Q: My aunt just turned 40 and is thinking about dyeing her hair jet black. She has concerns about it because a lot of stylist experts say jet black hair makes you look old. How old will it make her look: 10, 20 years older?
Her race is white, any advice she would really appreciate.
A: It’s not a quantifiable conversion, this “makes you look old” tenet. I couldn’t possibly say that dyeing her hair jet black would make her look a specific number of years older. The effect is dependent on many factors,
like natural color before going gray, skin tone, and other signs of aging that may be present.
What you need to understand is “why” dyeing the hair jet black is likely to make the person look older. As we age, we undergo many changes that show aging. Among these changes are
changes in pigmentation in the hair. Even when the hair doesn’t go gray, it naturally gets lighter the older we get. And in many different ethnic types there is a likelihood that the skin will also change in pigment,
growing slightly lighter or darker over the years.
What this means is that your natural coloring will shift over the years, and your choices in dealing with more dramatic changes in your haircolor from graying, should reflect this. Your
stylist is trained to understand this concept, and usually advises his clients accordingly. He will urge a client toward using a lighter shade of color than is generally expected in order to blend gray away (providing a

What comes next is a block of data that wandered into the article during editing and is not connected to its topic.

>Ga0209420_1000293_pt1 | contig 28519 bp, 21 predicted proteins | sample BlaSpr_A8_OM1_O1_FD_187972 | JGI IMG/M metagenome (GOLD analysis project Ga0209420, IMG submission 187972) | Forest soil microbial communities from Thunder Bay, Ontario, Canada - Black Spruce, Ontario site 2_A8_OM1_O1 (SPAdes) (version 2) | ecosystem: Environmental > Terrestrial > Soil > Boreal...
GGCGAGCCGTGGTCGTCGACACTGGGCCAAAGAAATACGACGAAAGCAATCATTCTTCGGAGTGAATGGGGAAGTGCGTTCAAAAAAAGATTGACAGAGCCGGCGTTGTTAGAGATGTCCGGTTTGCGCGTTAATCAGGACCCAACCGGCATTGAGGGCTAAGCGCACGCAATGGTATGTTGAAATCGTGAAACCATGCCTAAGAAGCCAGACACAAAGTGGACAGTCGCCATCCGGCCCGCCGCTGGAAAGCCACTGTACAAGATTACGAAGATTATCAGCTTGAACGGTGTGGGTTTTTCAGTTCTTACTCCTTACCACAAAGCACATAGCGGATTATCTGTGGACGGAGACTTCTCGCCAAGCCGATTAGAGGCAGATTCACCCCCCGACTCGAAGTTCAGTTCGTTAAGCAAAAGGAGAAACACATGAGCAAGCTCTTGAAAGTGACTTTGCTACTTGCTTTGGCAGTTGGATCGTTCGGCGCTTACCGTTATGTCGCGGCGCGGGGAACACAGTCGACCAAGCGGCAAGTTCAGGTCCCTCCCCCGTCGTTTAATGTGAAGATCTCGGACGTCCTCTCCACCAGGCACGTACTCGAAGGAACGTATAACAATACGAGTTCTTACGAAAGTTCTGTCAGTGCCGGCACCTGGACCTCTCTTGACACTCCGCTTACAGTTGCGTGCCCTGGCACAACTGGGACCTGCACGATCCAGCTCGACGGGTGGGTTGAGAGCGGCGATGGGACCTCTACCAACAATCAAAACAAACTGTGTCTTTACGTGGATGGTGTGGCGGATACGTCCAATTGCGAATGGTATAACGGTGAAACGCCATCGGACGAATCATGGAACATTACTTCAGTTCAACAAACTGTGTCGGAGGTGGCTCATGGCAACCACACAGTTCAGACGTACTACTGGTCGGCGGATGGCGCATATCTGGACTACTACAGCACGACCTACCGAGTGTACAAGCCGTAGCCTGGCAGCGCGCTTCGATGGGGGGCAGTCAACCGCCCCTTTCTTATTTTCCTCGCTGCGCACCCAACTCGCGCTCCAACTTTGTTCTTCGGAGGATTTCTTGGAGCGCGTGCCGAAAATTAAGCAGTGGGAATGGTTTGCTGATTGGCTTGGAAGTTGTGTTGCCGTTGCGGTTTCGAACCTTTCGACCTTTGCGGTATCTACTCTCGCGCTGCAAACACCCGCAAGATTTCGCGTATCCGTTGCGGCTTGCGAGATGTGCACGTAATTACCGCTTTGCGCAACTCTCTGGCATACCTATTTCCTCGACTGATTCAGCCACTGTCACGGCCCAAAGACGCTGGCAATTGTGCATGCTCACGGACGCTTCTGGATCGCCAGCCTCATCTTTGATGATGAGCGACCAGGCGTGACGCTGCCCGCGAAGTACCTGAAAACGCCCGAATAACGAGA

natural result), and will urge clients away from very dark color shades as they age.
This is because when a dark color is used for an older client – particularly when the client has other aging signs (lightened skin tone, translucence to the skin,
fine lines and wrinkles, etc) – these signs of aging can become more visible. The dark color becomes a background that enhances the appearance of the shadows created by the lines and wrinkles, and makes the translucent skin look sallow
and washed out.
My best advice is to listen to your stylist. He or she wants to make you look your best, because that reflects well on him/her. Stay within your “color family” from your youth, but go
with lighter shades of these colors. Softer colors in the hair can soften the look of the face, and if you do indeed have the other signs of aging, a soft hair color can even make you look younger – whether you’re covering gray or not.